Oceana is calling on the U.S. to implement simple solutions to protect and restore sea turtle populations in the Atlantic, including turtle escape hatches in trawls, adopting adequate monitoring of fisheries that catch sea turtles, capping the allowable catch of sea turtles and where necessary, closing areas for fishing when and where sea turtles are present.


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Cuba’s Gardens of the Queen on '60 Minutes'

On Sunday "60 Minutes" aired a great piece by Anderson Cooper on one of the most pristine coral reefs in the world, the Gardens of the Queen (or Jardines de la Reina) in Cuba.

Diving in, Cooper is not disappointed – he is surrounded by colorful corals, large sharks and a 200-lb critically endangered goliath grouper.

Oceana’s research vessel, the Ranger, sailed to the Gardens of the Queen in 2008, and documented a wide variety of marine life including sharks and sea turtles.

Check it out:


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Oceana’s Fall Mag: Sea Turtles, Diane Lane and More

oceana fall magazine

The latest issue of Oceana magazine is now available, and it’s pretty juicy, we’re not gonna lie. In addition to our latest victories and events, here are some of the highlights:

  • Q&A with Diane Lane:  The actress talks about her love for the oceans – and the smell of the East River.

Check it out and let us know what you think!


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Gulf Sea Turtles Still Not Safe

loggerhead sea turtle

Loggerhead sea turtle. © Oceana/Carlos Suarez

Over the past few months we’ve been reporting how sea turtles in the Gulf of Mexico have been drowning in shrimp nets in appalling numbers.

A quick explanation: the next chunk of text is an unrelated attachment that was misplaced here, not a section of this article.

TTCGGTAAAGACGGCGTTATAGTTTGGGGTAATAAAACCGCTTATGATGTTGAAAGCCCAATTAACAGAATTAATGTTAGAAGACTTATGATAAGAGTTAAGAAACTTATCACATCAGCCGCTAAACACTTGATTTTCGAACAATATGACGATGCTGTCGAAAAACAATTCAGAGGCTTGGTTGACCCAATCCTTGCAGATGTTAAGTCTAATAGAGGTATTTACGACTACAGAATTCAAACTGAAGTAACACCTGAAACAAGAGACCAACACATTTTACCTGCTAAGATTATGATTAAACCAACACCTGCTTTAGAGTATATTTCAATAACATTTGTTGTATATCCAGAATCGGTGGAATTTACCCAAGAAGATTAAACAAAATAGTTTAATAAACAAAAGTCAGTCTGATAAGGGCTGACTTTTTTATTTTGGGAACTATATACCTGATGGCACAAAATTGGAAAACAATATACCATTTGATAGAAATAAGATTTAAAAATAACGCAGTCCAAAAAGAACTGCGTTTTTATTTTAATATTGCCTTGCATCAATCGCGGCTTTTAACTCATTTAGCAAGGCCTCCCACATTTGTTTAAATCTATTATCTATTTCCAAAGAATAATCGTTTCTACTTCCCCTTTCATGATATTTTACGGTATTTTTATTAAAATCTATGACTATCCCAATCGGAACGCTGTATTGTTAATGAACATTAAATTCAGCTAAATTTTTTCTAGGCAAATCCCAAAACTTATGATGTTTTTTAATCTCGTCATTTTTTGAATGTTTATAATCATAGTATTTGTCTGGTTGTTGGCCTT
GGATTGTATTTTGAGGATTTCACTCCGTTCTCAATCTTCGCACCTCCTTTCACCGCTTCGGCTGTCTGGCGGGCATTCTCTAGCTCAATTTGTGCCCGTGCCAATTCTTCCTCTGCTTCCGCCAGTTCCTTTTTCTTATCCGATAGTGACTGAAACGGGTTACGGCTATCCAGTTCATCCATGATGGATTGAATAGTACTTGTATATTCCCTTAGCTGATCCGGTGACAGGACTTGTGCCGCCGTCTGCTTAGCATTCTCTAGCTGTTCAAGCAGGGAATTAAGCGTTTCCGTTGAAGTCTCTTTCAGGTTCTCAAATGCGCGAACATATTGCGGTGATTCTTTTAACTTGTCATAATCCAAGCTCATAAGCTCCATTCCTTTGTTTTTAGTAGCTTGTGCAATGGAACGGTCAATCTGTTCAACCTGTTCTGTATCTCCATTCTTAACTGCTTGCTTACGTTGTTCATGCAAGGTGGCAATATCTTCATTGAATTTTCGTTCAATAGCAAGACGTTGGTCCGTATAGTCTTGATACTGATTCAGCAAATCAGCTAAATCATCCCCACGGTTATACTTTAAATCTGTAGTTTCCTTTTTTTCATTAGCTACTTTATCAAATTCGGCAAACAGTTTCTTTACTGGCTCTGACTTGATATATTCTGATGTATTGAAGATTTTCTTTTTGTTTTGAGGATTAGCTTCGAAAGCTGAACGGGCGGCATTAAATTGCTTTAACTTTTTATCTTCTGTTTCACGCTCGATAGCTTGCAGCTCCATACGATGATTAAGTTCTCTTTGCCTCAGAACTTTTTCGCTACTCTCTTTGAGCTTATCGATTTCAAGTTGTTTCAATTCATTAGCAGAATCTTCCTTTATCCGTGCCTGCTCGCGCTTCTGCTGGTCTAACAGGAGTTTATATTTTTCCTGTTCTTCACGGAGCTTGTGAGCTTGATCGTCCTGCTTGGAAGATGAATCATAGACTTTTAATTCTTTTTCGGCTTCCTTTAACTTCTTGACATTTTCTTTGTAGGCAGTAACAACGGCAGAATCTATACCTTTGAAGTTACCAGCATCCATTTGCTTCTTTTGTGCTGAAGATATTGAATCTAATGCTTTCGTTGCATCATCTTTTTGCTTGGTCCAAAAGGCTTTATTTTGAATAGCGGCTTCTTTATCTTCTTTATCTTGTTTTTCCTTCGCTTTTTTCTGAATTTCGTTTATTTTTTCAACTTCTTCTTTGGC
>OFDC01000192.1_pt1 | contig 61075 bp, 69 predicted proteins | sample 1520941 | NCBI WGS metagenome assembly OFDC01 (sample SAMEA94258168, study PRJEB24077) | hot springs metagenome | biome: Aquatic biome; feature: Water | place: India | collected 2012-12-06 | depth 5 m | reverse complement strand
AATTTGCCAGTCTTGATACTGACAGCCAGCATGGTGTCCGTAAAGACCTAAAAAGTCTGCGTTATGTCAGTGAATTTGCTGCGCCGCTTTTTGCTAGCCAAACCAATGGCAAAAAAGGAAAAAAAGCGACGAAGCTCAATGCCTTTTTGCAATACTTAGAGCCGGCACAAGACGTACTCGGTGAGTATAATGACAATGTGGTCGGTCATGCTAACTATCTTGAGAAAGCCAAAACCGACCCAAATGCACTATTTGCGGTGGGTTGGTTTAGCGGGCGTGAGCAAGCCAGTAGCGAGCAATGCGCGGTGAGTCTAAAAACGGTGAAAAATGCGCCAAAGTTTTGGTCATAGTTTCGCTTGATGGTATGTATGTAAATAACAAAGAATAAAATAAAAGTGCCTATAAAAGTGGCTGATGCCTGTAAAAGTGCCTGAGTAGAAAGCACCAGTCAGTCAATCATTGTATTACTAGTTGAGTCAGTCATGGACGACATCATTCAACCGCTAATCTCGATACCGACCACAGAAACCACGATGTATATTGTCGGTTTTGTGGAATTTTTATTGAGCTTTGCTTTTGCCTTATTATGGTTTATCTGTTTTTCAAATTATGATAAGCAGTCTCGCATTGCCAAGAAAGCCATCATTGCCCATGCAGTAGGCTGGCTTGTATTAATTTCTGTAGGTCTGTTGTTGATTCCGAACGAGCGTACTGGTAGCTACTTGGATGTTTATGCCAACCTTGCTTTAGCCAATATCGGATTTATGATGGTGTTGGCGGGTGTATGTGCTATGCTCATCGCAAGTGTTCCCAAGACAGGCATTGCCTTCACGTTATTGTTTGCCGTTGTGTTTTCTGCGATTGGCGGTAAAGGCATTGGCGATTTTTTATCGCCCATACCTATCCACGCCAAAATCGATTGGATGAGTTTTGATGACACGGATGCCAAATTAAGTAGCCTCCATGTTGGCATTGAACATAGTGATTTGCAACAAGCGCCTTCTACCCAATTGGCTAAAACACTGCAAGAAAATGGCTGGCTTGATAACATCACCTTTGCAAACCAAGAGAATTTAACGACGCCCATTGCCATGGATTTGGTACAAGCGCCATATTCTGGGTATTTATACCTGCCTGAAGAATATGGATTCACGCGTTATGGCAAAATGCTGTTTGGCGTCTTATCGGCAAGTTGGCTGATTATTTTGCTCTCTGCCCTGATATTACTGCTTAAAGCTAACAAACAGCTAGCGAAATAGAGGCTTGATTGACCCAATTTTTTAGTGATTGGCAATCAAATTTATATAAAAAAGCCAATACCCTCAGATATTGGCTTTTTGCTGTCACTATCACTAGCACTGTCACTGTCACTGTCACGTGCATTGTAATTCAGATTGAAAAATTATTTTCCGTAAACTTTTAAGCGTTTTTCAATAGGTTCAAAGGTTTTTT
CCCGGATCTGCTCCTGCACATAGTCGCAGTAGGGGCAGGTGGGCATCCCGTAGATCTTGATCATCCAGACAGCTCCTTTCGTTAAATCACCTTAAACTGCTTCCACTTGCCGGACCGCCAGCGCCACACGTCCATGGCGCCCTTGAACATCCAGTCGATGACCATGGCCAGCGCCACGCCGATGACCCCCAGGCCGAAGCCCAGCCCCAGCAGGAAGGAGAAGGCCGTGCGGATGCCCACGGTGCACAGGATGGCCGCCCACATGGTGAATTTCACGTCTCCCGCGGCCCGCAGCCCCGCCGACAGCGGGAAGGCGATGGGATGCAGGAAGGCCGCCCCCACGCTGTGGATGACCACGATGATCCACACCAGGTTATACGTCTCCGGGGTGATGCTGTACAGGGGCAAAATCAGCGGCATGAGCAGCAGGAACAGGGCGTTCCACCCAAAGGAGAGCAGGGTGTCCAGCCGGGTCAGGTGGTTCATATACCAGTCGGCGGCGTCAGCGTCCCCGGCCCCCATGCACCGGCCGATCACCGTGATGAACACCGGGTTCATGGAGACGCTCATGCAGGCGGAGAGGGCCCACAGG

Well, we have an update today – and the news is mixed. 

In response to the revelation this summer that hundreds of sea turtles were dying, the government has stepped up its enforcement effort. According to the National Oceanic and Atmospheric Administration (NOAA), between mid-April, the start of shrimping season, and late October, NOAA’s enforcement officers inspected more than 444 vessels to see if they were equipped with turtle escape hatches (also known as turtle excluder devices, or TEDs).

The verdict? 371 of the boats had TEDs in compliance with the law – leaving 73 of them either without TEDs or with the hatches tied shut or improperly installed.

While we’re happy to hear that NMFS is keeping up with TED enforcement efforts, these new numbers mean that only 83% of the boats are following the rules in place for the Gulf shrimp fishery to protect sea turtles from extinction. And that is simply not good enough.

Learn more about Oceana’s sea turtle campaign and stay tuned!


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Thursday Trivia: Loggerhead Sea Turtle